Journal is powered by Vocal creators. You support Alexius McCoy by reading, sharing and tipping stories... more

Journal is powered by Vocal.
Vocal is a platform that provides storytelling tools and engaged communities for writers, musicians, filmmakers, podcasters, and other creators to get discovered and fund their creativity.

How does Vocal work?
Creators share their stories on Vocal’s communities. In return, creators earn money when they are tipped and when their stories are read.

How do I join Vocal?
Vocal welcomes creators of all shapes and sizes. Join for free and start creating.

To learn more about Vocal, visit our resources.

Show less

Why Contracts Are Important

Whether you are loaning a family member money, or setting up a business with someone, you need a contract.

When I ask my friends about contracts, they usually go to their phone service contracts, and how confusing they are. A lot of contracts do have a ton of legal jargon in them, but that doesn't mean when you write your own contracts or use an attorney that they have to be wordy and lengthy.

For my first contract, for my babysitting business, I used a basic babysitters template. The internet has plenty of these and they are easy to modify to your needs. With the template, I made sure to read over it and change out the specific needs of myself and my client. I would then print it out after we discussed what all they were expecting of me, and what I was excepting of them.

In the summer of 2016 into the school year I had 2 contracts that I was under. One was an infant, and the other was for a 5-year-old. My contract for the infant was much for extensive because I would be watching the baby for 6 to 8 hours a day 5 days a week, while the 5-year-old just needed to be watched in the morning before school, dropped off at the bus stop, then picked up and watched for an hour or so after school.

These differences made my contracts different. For one parent I was being paid by weekly in cash, the second couple paid me once a week with a check. And being that I was a teenager, I needed to make sure everyone knew what needed to be done, so as to not be taken advantage of. Unfortunately, not all people are honest and good. I'm just glad I didn't have to learn it the hard way because I had my contracts in place.

Being a teen or younger it is hard for adults to take you seriously. And when they sign your contract make sure that they know that it is legally binding document once they sign it. So if they break the rules of the game sort of speak, there will be consequences.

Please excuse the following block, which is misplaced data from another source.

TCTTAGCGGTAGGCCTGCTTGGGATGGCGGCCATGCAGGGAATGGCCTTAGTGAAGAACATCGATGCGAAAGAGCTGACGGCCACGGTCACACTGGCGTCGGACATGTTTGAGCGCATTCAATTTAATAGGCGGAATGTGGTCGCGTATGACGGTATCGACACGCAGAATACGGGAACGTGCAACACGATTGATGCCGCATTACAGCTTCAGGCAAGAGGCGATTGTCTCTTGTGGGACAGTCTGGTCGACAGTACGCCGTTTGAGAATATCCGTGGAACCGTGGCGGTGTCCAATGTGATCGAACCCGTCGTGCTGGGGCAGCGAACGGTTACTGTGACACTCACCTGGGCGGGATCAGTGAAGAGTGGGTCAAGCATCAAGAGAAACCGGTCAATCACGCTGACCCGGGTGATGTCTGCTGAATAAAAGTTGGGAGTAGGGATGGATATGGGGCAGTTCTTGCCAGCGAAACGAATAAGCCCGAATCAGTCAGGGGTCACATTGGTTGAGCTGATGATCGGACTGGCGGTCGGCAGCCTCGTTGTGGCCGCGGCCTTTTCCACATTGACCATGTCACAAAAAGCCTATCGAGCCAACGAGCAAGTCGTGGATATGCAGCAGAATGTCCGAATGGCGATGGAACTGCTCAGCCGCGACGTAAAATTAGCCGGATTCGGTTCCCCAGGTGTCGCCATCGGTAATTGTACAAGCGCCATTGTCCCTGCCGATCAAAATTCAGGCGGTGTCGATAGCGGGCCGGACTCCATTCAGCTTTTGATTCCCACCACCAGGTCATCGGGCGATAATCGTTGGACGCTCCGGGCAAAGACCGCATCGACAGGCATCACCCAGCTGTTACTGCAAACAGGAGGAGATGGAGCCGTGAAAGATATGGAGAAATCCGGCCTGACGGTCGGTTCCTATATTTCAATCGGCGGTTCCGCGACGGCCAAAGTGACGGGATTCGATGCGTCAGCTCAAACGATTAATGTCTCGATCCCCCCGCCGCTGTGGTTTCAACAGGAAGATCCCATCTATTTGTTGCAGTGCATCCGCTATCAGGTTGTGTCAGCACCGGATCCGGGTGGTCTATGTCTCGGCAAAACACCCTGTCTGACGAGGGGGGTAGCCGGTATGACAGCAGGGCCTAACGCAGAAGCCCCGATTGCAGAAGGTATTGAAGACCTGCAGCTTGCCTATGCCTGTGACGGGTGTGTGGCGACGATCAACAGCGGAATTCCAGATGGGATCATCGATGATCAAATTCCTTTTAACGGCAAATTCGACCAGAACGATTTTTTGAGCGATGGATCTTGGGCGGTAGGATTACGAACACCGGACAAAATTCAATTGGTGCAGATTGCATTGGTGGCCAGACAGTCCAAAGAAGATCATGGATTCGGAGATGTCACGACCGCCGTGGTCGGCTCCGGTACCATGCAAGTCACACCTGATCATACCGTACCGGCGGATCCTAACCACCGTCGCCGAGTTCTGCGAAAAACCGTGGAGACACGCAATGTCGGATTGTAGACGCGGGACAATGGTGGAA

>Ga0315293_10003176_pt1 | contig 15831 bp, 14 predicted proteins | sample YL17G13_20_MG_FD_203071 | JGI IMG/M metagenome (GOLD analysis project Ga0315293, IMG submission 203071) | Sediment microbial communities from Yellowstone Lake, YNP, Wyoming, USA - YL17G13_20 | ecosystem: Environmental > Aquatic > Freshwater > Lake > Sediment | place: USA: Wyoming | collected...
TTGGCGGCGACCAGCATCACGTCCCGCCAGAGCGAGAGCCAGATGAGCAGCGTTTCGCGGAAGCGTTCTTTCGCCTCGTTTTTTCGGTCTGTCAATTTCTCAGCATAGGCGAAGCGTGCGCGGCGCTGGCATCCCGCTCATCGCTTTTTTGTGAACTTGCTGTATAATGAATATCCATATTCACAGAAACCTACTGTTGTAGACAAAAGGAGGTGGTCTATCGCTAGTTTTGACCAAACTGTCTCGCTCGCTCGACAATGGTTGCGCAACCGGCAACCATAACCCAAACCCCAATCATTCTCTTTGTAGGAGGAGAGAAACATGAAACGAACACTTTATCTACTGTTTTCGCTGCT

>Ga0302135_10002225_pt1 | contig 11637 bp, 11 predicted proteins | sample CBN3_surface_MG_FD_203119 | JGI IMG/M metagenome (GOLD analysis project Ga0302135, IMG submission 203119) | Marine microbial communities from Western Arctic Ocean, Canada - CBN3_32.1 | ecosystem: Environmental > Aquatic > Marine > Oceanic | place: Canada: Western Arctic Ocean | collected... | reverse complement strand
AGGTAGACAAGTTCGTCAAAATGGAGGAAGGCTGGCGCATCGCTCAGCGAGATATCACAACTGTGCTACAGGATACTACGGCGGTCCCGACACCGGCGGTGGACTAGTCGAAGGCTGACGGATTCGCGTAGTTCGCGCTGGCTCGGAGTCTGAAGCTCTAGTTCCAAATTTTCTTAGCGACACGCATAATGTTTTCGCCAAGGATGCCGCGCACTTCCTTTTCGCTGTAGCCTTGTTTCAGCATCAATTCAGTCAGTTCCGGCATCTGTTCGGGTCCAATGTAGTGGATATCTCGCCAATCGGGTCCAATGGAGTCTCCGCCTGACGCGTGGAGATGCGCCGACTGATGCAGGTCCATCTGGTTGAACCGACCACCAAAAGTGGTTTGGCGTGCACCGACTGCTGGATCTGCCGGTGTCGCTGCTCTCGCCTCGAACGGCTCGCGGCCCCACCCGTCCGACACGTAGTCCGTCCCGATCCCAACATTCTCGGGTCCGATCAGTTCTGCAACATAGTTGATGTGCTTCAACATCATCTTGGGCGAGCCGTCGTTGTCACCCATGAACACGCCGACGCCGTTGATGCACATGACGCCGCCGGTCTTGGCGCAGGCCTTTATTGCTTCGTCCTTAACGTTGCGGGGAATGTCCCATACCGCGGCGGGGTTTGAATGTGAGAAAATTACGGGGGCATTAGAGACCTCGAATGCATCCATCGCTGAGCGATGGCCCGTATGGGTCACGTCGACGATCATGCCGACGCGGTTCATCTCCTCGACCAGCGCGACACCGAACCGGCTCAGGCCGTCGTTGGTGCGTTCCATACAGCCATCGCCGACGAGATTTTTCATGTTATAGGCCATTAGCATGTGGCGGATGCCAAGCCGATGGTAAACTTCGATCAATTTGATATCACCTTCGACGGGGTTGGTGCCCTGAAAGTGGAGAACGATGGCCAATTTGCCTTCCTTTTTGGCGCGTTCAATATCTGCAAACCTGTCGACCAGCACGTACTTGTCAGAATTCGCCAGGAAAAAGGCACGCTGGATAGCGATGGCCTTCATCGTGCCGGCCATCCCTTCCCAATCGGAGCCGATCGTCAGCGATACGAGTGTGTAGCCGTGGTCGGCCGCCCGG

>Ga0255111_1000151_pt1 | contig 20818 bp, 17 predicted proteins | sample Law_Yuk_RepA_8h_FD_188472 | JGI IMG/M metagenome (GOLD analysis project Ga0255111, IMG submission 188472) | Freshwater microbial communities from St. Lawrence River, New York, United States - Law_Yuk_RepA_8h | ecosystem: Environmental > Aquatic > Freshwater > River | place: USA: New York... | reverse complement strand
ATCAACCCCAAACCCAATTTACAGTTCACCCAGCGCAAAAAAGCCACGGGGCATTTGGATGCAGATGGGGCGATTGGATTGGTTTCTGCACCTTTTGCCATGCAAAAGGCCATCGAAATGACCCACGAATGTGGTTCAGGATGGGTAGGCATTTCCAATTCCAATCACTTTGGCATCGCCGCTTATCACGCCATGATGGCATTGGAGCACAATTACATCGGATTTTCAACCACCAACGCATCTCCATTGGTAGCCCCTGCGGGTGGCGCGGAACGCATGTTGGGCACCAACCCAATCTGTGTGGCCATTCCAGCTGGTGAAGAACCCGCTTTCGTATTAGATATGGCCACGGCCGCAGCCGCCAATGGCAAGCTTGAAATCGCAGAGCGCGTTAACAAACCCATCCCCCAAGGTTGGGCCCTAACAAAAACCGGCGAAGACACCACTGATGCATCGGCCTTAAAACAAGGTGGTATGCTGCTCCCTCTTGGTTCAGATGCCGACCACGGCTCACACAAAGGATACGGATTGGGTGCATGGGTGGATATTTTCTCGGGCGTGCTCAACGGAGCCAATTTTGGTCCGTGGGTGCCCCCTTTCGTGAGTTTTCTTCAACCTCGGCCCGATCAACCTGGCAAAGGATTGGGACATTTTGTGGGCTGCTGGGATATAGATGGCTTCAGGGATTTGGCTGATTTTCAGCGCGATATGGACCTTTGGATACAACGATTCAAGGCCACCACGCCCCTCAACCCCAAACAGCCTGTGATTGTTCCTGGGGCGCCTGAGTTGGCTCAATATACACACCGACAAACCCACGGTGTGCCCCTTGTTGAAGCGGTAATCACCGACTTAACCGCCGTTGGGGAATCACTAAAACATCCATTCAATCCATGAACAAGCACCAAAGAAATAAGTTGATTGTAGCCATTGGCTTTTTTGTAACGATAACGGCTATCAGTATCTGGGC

In one case where this did happen to me the adult, I was working with decided she wanted to change her payment method for the rest of the term, but by changing it she was breaking the contract and costing me more by doing so. Now instead of cash that I could put directly into my business account, I would have to find a way to process her money order. Never break the rules of your contract!

Because once you do that, you can put yourself at risk of them deciding it's okay to also break the contract. It's like playing tag...if one person decides that you can touch base and be safe, you can't change where the base is. As soon as you do that, then everyone will want to chose where the base is and then you have no game.

A Contract is a promise to do something in return for something else. By having a contract you are promising to do the outlined tasks and they are promising to do their tasks. But when either of you fails to do so you need to have a backup plan.

This is where you would want someone like an attorney to look over your contract to make sure you are protected from dishonest individuals. I suggest practicing writing contracts for yourself and your business. What goals do you wish to accomplish? When do you want to accomplish them by? Create a contract for those goals, set a date and sign it. Check back on it every few days to see how you're doing.

Contracts don't have to be scary so long as you take the time to read them over and understand them.

Now Reading
Why Contracts Are Important
Read Next
What It's Like To Be A: Journalist